The role of the United States Congress in shaping American policy on democracy promotion in the Middle East is multifaceted. Not only does it provide funding for democracy promotion, it also helps formulate a strategic vision, monitors the administration's work, and recommends structural revisions in the administration to help achieve the goals set. Recent congressional efforts, however, have reinforced rather than redressed critical flaws in the administration's approach.

The Advance Democracy Act of 2005 is the most important bill to come out of Congress on democracy promotion since the 1983 initiative to establish the National Endowment for Democracy (NED). Initially introduced in March 2005 by Republican Senator John McCain and Representative Frank Wolf, with support from key Democrats such as Senator Joseph Lieberman and Representative Tom Lantos, the bill took on greater significance when it was incorporated into the Foreign Relations Authorization Act for fiscal years 2006 and 2007 (H.R. 2601). The bill passed in the House of Representatives on July 20 by a vote of 351 to 78, and is still pending approval in the Senate. There have also been numerous other draft bills related to democracy promotion during 2005.

The Advance Democracy Act materialized in the context of changing U.S. rhetoric on democratization and the acknowledgment of shortcomings in democracy promotion. As such, the bill's introductory observation is that the continued lack of democracy in some countries is inconsistent with the universal values on which the U.S. is based, and that this situation poses a national security threat to the U.S. and its friends.

The House International Relations Committee placed this initiative within the general goal of strengthening democracy promotion inside the State Department. By using democracy promotion as a tool for furthering other U.S. foreign policy interests, however, Congress has repeated the administration's errors. Congress avoided this mistake in 1983, when it refused placing the Reagan administration's democracy programs under the United States Information Agency. Instead, it called for such programs to be administered by a non-governmental organization, leading to the establishment of the NED. The Senate also passed a bill that no one involved in intelligence activities since 1963 was to be employed in the NED to avoid suspicion it was a front for the Central Intelligence Agency.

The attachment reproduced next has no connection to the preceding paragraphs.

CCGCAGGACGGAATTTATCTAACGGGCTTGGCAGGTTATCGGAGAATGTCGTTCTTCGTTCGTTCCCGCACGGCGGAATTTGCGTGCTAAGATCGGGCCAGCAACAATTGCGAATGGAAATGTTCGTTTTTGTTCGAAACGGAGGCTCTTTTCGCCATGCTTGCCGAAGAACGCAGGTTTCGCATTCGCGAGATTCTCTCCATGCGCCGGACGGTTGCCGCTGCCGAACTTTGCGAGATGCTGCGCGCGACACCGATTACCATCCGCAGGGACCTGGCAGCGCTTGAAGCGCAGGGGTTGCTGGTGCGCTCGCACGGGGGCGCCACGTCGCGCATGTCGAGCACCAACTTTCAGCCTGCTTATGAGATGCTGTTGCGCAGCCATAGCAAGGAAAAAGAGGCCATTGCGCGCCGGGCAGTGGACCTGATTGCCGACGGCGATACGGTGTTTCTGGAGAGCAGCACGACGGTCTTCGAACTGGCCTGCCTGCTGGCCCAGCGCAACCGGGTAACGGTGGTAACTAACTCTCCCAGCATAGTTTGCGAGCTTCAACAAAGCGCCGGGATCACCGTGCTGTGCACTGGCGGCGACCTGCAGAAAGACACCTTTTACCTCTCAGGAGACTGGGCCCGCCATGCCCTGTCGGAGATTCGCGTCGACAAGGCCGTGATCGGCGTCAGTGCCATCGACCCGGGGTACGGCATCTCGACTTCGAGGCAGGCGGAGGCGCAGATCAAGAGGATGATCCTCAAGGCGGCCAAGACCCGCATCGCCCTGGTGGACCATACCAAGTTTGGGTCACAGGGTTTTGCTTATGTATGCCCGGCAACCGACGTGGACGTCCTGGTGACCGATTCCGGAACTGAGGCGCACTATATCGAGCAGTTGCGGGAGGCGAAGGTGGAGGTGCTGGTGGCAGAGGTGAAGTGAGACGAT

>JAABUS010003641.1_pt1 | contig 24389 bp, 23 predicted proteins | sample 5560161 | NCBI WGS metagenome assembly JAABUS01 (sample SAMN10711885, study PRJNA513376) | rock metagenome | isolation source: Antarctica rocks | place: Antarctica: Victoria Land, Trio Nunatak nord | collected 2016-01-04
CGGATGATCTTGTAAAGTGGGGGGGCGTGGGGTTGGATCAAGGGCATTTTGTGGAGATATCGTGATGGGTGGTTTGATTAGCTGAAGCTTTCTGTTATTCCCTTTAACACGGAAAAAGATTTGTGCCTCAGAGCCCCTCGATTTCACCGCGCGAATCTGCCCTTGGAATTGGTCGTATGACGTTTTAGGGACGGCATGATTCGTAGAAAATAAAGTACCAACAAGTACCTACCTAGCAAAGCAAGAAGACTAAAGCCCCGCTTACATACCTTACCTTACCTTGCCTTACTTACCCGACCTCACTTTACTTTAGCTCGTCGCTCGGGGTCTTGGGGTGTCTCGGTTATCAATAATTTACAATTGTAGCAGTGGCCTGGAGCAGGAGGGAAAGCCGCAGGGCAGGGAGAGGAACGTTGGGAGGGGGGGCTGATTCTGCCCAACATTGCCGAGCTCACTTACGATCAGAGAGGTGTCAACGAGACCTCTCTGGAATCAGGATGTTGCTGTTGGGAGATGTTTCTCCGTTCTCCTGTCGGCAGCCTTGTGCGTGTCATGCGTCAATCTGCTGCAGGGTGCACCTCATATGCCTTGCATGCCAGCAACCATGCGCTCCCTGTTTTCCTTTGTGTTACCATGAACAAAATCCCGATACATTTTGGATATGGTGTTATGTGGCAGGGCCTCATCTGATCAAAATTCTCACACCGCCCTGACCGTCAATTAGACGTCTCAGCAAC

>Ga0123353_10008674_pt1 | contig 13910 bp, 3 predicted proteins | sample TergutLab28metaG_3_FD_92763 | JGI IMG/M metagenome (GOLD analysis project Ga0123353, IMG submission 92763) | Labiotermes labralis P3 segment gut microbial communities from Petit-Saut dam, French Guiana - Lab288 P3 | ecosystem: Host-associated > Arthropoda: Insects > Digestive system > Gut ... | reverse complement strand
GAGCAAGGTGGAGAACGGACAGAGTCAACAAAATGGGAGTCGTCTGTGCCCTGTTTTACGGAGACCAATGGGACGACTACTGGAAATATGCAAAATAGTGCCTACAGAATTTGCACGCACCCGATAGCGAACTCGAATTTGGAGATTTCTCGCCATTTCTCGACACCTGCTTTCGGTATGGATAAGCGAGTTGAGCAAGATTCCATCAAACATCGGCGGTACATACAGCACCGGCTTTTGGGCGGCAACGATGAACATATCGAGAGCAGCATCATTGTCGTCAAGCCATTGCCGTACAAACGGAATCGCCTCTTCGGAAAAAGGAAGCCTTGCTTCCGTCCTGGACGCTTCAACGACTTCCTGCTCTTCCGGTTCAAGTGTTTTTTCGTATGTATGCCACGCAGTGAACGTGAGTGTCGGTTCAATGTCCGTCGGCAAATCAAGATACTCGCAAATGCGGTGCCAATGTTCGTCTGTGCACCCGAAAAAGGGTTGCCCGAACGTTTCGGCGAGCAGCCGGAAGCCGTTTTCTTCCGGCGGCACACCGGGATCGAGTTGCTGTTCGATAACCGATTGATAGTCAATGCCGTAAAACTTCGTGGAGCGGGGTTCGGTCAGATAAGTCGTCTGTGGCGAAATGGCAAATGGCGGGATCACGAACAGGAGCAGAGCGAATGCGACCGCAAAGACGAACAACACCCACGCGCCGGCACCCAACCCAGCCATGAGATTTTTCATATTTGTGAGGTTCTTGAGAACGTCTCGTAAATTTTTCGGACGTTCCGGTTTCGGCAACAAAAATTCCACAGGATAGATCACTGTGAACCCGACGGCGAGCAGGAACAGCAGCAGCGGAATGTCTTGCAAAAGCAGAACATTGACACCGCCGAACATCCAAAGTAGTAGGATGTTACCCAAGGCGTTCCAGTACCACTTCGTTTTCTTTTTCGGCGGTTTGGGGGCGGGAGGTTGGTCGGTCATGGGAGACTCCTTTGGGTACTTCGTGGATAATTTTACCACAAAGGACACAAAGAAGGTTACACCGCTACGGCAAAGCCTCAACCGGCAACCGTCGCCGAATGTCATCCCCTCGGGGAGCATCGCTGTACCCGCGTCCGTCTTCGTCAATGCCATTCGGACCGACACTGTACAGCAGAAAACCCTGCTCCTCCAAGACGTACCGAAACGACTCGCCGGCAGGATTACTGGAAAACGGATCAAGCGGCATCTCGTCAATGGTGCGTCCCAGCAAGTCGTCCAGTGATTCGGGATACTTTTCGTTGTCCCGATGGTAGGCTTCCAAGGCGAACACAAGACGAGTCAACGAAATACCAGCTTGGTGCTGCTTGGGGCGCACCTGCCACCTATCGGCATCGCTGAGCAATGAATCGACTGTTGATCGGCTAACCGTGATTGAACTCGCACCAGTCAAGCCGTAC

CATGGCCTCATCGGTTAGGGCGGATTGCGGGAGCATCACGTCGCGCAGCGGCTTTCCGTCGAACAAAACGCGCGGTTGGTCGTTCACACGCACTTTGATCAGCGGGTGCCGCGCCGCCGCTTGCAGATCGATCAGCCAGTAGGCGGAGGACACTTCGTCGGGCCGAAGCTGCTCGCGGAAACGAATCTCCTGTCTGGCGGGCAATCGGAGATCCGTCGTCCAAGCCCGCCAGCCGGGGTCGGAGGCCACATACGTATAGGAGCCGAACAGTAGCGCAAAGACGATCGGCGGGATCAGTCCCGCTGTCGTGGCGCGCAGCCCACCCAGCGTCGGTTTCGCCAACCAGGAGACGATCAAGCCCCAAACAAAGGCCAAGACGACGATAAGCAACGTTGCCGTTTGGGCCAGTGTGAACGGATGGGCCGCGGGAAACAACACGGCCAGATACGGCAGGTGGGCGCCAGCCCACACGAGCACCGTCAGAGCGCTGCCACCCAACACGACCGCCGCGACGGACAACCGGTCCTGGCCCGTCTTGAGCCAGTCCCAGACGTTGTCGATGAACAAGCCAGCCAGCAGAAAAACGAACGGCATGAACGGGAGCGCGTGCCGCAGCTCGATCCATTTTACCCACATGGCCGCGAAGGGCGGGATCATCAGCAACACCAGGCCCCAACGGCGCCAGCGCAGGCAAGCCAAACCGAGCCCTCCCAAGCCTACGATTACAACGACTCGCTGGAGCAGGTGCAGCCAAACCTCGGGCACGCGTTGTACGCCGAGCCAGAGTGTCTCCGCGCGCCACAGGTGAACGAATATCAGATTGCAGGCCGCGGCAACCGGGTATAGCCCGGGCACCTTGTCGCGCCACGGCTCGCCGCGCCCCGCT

The current bill attempts to shape State Department democracy promotion efforts on both the structural and programmatic levels. On the structural level, it calls for a change in the title of the undersecretary for global affairs to undersecretary for democracy and global affairs (Secretary of State Condoleezza Rice made this change on July 29). It also calls for the establishment of an office within the Bureau of Democracy, Human Rights, and Labor to promote transitions to full democracy in countries that have been categorized as undemocratic.

Second, the bill creates regional democracy hubs at U.S. missions abroad. Third, the Bureau of Intelligence and Research is tasked with documenting financial assets held by leaders of countries determined to be undemocratic or in transition. Fourth, it stipulates the establishment of a bipartisan Democracy Promotion and Human Rights Advisory Board, which would make democracy promotion one of the criteria on which Foreign Service officers are evaluated for purposes of promotion.

On the programmatic level, the initiative mandates the secretary of state to prepare an annual report on democracy and calls for the establishment of a Web site for global democracy and human rights. As part of an outreach program in foreign countries, it encourages chiefs of mission to spend time in universities defending U.S. values and discussing policies that promote democracy. Linking democracy promotion to public diplomacy on behalf of U.S. goals, however, is a critical flaw in the initiative.

At first glance, the Advance Democracy Act of 2005 appears to be an improvement on the administration's policies because it emphasizes the need to formulate specific strategies for democracy promotion. But an overall assessment shows that it is burdened by some of the same shortcomings symptomatic of administration policy. Treating democracy promotion as a tool of U.S. foreign policy rather than as a goal of policy, will lead to its getting lost amid other U.S. security, strategic, economic, and even ideological interests. Creating a structure analogous to the NED inside the State Department - which the act funds at $50 million for 2006 and $60 million for 2007, not much below the $80 million for 2006 authorized for the NED - will only compound such confusion.

Democracy promotion is a good in itself and should not be put at the service of other goals, such as improving the U.S. image or gathering support for other U.S. policies. For this reason it is best pursued by organizations such as the NED rather than from the State Department.

Mustapha Khalfi is a Moroccan journalist and visiting scholar at the Carnegie Endowment for International Peace. He is a Fulbright-American Political Science Association Congressional Fellow studying U.S. policy in the Middle East. This commentary, translated from the Arabic by Julia Choucair, is reprinted with permission from the Arab Reform Bulletin, Vol. 3, issue 9 (November 2005) (c) 2005, Carnegie Endowment for International Peace.